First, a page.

While the basic principles and overall approach to tree protection are unchanged — Atlanta regards its trees as essential resources for safeguarding our health and promoting our welfare, so it regulates not just trees on public property but also many privately owned trees — there are in fact many changes in this proposal.

In some cases, the changes appear to be obvious improvements. In others, the new rules and procedures are quite technical and their potential impact, for good or bad, is uncertain.

Here is a preliminary attempt to capture just a portion of the content in the 64-page draft document.

> I am a homeowner with a dying tree in my yard. I think it may need to be taken down. Has the process changed?

No, the process is the same. If the tree is large enough to be subject to the ordinance, you need to apply for a permit to take down any dead, dying, or hazardous (DDH) tree. For most tree species, that means 6″ or wider in diameter at breast height (called DBH). For pines, it’s 12″ DBH or wider. Assuming you hire a tree service to assist you, the tree service itself can apply for a permit on your behalf. If you wish to request an inspection by a city arborist before you contact a service, the contact information and access to online system is available here.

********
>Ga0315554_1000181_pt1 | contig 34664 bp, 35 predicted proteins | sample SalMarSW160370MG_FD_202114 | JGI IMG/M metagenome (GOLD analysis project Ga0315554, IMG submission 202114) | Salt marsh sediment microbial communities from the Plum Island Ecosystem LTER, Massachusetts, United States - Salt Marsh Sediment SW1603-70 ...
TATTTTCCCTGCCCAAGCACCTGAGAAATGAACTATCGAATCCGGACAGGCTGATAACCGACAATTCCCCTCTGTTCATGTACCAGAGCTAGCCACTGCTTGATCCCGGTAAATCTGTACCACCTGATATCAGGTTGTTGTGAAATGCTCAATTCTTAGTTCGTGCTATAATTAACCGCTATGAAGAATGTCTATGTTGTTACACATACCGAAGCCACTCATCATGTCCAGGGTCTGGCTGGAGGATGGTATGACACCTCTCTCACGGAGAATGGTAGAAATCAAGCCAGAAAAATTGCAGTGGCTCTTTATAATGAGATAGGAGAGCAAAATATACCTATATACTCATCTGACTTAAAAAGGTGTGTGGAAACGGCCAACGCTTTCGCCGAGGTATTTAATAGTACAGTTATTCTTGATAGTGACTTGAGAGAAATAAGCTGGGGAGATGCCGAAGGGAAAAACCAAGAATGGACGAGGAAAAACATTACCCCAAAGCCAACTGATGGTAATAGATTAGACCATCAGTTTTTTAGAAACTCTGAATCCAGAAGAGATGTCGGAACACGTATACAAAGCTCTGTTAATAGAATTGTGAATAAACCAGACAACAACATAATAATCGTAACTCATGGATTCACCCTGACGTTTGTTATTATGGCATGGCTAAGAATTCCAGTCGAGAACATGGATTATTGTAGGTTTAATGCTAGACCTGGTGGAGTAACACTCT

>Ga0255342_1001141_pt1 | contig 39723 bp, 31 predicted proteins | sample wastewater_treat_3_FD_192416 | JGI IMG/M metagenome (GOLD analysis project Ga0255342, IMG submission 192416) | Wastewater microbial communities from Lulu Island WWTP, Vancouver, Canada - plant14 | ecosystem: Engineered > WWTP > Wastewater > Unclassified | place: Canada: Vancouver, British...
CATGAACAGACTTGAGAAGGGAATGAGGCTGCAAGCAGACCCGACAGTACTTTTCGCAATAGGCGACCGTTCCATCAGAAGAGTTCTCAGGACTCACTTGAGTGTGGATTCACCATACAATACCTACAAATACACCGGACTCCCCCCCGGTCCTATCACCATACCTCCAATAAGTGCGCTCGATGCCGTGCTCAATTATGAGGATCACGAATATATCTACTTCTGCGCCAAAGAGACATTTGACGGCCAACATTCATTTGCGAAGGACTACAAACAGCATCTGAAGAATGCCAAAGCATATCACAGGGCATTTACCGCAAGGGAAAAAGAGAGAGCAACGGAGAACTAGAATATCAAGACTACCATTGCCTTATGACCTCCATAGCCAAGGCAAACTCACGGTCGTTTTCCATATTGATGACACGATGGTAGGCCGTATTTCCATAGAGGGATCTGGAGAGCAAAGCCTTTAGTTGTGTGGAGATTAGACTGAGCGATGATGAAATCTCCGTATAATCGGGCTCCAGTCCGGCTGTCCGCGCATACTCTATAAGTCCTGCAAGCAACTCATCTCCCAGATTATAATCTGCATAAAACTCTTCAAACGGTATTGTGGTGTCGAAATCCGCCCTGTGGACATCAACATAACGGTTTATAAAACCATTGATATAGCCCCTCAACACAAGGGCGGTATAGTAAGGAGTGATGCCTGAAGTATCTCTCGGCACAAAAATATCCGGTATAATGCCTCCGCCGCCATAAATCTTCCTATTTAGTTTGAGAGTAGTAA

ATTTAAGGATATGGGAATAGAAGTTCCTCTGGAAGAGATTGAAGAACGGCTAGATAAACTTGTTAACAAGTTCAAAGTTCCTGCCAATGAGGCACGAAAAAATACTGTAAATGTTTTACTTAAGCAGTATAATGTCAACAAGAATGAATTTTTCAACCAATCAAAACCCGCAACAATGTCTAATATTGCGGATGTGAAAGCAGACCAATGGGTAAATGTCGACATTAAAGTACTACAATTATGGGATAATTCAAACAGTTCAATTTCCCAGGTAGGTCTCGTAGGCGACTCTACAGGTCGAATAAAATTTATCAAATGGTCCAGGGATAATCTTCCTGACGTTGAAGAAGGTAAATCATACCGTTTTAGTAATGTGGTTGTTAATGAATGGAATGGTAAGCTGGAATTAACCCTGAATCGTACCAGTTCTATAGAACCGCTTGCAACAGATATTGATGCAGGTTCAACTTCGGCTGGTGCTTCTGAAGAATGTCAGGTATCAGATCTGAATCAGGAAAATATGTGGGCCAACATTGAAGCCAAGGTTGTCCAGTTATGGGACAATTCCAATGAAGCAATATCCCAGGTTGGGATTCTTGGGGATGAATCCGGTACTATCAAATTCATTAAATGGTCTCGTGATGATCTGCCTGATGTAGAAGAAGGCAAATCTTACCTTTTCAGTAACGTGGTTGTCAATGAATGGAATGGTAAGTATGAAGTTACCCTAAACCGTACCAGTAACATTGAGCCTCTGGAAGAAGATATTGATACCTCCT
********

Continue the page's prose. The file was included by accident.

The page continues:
As before, you will not be required to replant or pay any recompense for removing a DDH tree. One proposed change, however, is to allocate part of the Tree Trust Fund to assist low-income homeowners with the assessment and removal of DDH trees. In those cases, the city will replant.

> I am a homeowner with a tree in my yard that is perfectly healthy, but I just don’t like it! Can I remove it?

Yes, this proposal would make that newly possible in our city, subject to certain conditions. In every three-year period, you will be allowed to remove, without any requirement to replant, one so-called “non-priority” tree of any size or two trees with a combined DBH of 18” or less. However, to be eligible, your property must have a minimum number of trees growing on it (known as site density).

Priority versus non-priority trees — this is an innovation in the proposed ordinance. In brief, priority trees are those trees that are in good or better condition and meet certain size and species criteria. For example, suppose you have a healthy white oak or American beech growing in a spot of your backyard where you’d like to put in some tomato plants or begonias. If the oak tree is smaller than 18″ DBH (which is the same as 56.5″ in circumference), you can apply for a permit to cut the tree down. Three years later, you can pick another, similar tree and seek a permit to remove it, too, as long as the your property would continue to meet or exceed the threshold for density of trees.

> I’m building a home on my property. Are there new rules?